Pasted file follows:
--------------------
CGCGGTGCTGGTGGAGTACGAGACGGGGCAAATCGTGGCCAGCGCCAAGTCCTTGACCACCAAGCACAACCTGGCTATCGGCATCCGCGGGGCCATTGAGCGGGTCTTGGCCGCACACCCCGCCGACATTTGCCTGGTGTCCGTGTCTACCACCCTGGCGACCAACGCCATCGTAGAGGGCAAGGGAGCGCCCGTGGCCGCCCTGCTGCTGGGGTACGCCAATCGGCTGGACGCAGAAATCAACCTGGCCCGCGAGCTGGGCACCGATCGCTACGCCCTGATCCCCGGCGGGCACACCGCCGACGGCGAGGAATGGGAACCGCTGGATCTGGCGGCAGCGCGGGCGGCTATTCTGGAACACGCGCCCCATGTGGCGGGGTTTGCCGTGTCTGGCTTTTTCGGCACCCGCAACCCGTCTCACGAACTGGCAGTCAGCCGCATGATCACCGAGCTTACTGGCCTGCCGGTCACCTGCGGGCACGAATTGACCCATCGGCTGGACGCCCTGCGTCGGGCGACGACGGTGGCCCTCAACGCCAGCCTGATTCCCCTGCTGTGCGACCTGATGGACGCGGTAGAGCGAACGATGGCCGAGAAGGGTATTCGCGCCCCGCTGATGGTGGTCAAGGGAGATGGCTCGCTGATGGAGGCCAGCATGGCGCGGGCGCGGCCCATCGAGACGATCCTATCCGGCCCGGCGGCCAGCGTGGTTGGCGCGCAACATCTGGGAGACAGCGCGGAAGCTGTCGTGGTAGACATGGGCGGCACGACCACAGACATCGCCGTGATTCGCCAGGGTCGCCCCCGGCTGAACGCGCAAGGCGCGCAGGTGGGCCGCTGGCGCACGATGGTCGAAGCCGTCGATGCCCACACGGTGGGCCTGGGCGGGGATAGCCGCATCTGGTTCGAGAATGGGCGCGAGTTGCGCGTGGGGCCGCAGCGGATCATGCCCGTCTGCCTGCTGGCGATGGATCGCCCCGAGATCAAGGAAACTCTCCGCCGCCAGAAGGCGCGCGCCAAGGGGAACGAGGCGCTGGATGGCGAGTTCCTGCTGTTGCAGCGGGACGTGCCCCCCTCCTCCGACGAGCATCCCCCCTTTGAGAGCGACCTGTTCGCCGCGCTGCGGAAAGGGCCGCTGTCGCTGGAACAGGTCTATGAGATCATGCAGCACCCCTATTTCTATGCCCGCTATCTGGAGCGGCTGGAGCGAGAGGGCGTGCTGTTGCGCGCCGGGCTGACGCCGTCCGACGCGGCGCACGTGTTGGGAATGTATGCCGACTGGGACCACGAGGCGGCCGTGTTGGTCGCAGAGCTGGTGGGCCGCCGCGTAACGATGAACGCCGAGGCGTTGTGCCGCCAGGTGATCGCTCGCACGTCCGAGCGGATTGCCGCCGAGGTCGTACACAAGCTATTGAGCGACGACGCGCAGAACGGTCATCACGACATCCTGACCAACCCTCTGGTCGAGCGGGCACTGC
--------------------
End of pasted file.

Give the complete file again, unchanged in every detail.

CGCGGTGCTGGTGGAGTACGAGACGGGGCAAATCGTGGCCAGCGCCAAGTCCTTGACCACCAAGCACAACCTGGCTATCGGCATCCGCGGGGCCATTGAGCGGGTCTTGGCCGCACACCCCGCCGACATTTGCCTGGTGTCCGTGTCTACCACCCTGGCGACCAACGCCATCGTAGAGGGCAAGGGAGCGCCCGTGGCCGCCCTGCTGCTGGGGTACGCCAATCGGCTGGACGCAGAAATCAACCTGGCCCGCGAGCTGGGCACCGATCGCTACGCCCTGATCCCCGGCGGGCACACCGCCGACGGCGAGGAATGGGAACCGCTGGATCTGGCGGCAGCGCGGGCGGCTATTCTGGAACACGCGCCCCATGTGGCGGGGTTTGCCGTGTCTGGCTTTTTCGGCACCCGCAACCCGTCTCACGAACTGGCAGTCAGCCGCATGATCACCGAGCTTACTGGCCTGCCGGTCACCTGCGGGCACGAATTGACCCATCGGCTGGACGCCCTGCGTCGGGCGACGACGGTGGCCCTCAACGCCAGCCTGATTCCCCTGCTGTGCGACCTGATGGACGCGGTAGAGCGAACGATGGCCGAGAAGGGTATTCGCGCCCCGCTGATGGTGGTCAAGGGAGATGGCTCGCTGATGGAGGCCAGCATGGCGCGGGCGCGGCCCATCGAGACGATCCTATCCGGCCCGGCGGCCAGCGTGGTTGGCGCGCAACATCTGGGAGACAGCGCGGAAGCTGTCGTGGTAGACATGGGCGGCACGACCACAGACATCGCCGTGATTCGCCAGGGTCGCCCCCGGCTGAACGCGCAAGGCGCGCAGGTGGGCCGCTGGCGCACGATGGTCGAAGCCGTCGATGCCCACACGGTGGGCCTGGGCGGGGATAGCCGCATCTGGTTCGAGAATGGGCGCGAGTTGCGCGTGGGGCCGCAGCGGATCATGCCCGTCTGCCTGCTGGCGATGGATCGCCCCGAGATCAAGGAAACTCTCCGCCGCCAGAAGGCGCGCGCCAAGGGGAACGAGGCGCTGGATGGCGAGTTCCTGCTGTTGCAGCGGGACGTGCCCCCCTCCTCCGACGAGCATCCCCCCTTTGAGAGCGACCTGTTCGCCGCGCTGCGGAAAGGGCCGCTGTCGCTGGAACAGGTCTATGAGATCATGCAGCACCCCTATTTCTATGCCCGCTATCTGGAGCGGCTGGAGCGAGAGGGCGTGCTGTTGCGCGCCGGGCTGACGCCGTCCGACGCGGCGCACGTGTTGGGAATGTATGCCGACTGGGACCACGAGGCGGCCGTGTTGGTCGCAGAGCTGGTGGGCCGCCGCGTAACGATGAACGCCGAGGCGTTGTGCCGCCAGGTGATCGCTCGCACGTCCGAGCGGATTGCCGCCGAGGTCGTACACAAGCTATTGAGCGACGACGCGCAGAACGGTCATCACGACATCCTGACCAACCCTCTGGTCGAGCGGGCACTGC